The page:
Intel Chief Bashes Media for ‘Rush to Publish’ About Gov’t Spying

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The country’s top intelligence official slammed the media for what he called a “rush to publish” leaks about the government’s secret Internet surveillance program, while continuing to defend the monitoring itself.

Director of National Intelligence James Clapper said in a statement Saturday that Congress is fully aware of the surveillance activities, which he said are for the purpose of obtaining foreign intelligence information to foil attacks against the U.S.

“Over the last week we have seen reckless disclosures of intelligence community measures used to keep Americans safe,” Clapper said. “In a rush to publish, media outlets have not given the full context – including the extent to which these programs are overseen by all three branches of government – to these effective tools.”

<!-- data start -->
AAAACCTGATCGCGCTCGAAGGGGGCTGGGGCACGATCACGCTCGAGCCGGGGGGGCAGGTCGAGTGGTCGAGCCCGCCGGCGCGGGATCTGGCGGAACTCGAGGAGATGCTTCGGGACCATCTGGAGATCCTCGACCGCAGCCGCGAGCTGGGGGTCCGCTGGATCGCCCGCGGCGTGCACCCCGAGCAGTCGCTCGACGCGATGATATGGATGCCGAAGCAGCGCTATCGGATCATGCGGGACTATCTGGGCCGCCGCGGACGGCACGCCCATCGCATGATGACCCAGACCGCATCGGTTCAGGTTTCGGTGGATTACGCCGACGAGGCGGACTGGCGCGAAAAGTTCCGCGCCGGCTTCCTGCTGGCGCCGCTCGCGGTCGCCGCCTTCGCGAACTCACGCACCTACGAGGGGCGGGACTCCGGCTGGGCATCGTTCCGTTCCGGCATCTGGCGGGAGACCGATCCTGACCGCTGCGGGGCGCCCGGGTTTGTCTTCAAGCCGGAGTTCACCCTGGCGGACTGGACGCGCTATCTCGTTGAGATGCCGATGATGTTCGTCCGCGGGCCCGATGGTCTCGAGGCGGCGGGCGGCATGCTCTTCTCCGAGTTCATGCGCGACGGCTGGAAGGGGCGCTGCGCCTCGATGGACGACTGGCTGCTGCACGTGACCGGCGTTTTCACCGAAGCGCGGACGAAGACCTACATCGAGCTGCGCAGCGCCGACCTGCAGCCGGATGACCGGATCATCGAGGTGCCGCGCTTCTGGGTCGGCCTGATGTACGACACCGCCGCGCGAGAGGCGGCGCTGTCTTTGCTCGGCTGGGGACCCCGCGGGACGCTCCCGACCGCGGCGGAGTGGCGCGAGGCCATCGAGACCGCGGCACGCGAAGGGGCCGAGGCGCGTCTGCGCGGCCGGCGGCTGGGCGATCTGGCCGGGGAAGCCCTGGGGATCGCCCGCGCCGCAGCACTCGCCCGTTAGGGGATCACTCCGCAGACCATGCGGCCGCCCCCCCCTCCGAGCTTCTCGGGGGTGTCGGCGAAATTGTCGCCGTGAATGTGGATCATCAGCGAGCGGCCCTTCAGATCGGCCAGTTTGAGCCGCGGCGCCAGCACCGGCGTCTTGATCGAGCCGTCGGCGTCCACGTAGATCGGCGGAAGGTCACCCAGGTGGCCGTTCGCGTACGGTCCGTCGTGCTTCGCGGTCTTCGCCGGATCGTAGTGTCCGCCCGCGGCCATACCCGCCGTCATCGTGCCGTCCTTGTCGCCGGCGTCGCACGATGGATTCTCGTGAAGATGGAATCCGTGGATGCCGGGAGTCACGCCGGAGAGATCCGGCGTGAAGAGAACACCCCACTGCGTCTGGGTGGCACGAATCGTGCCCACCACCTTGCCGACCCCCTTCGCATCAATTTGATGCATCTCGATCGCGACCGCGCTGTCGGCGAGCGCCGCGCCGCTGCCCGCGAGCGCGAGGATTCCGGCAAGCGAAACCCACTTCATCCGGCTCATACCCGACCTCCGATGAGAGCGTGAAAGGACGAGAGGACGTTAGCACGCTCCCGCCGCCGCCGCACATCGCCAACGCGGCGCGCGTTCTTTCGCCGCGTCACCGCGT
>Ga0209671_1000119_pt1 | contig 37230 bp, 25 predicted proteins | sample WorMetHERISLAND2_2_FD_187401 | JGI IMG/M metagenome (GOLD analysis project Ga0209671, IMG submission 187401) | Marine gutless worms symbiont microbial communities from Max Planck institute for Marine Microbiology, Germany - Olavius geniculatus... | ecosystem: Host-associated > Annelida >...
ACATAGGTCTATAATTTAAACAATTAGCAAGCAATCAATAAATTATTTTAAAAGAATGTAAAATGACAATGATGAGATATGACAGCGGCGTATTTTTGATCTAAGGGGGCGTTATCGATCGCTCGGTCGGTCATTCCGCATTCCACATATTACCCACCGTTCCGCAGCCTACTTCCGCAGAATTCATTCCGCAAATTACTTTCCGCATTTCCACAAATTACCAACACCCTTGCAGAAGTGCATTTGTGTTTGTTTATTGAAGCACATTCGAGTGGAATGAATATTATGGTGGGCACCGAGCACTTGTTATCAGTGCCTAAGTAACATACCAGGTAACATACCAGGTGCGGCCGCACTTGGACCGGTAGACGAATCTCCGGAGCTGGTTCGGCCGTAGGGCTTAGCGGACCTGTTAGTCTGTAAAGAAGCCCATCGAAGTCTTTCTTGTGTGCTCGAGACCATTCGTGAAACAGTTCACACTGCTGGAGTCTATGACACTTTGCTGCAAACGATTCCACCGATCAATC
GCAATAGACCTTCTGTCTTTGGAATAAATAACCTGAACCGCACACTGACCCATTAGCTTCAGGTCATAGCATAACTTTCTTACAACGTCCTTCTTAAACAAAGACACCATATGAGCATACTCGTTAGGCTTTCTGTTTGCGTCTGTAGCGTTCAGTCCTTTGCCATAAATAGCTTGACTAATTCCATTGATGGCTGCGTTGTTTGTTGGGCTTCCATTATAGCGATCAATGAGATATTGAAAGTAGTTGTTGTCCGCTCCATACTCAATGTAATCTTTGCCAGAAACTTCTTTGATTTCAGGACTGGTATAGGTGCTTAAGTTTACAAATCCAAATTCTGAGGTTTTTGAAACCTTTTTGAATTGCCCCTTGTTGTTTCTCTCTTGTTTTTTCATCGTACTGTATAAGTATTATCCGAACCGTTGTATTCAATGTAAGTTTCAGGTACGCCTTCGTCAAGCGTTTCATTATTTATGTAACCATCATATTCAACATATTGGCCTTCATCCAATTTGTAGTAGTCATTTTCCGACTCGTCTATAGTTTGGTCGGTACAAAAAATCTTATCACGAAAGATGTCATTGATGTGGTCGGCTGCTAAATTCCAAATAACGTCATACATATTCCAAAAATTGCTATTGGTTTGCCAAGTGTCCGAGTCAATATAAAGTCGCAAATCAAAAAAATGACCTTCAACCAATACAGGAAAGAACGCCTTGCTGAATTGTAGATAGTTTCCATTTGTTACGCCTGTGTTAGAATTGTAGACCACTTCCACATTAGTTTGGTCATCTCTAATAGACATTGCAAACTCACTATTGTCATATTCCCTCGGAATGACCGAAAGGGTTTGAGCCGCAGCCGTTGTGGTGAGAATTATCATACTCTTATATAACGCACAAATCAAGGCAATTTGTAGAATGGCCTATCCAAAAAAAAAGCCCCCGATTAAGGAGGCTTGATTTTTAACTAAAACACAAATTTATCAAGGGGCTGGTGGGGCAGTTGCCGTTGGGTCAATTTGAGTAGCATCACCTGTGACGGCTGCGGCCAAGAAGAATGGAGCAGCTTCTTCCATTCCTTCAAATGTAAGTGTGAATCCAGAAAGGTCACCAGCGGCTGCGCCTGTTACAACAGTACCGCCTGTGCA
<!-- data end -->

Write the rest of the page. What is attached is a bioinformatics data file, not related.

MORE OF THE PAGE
Clapper said there have been “significant misimpressions” resulting from published media reports, but said he could not go into detail to correct them because of the need for secrecy.

“Disclosing information about the specific methods the government uses to collect communications can obviously give our enemies a ‘playbook’ of how to avoid detection,” Clapper said.

Still, Clapper said he was declassifying some additional details about the program, called PRISM. He said PRISM is a government computer system for collecting foreign intelligence information from electronic communication service providers under court supervision.

Clapper said the U.S. government “does not unilaterally obtain information from the servers of U.S. electronic communication service providers.”

He said the government “cannot target anyone” for data collection without “appropriate, and documented, foreign intelligence” reasons. Additionally, the much-discussed Section 702 of the Foreign Intelligence Surveillance Act “cannot be used to intentionally target any U.S. citizen, or any other U.S person.”



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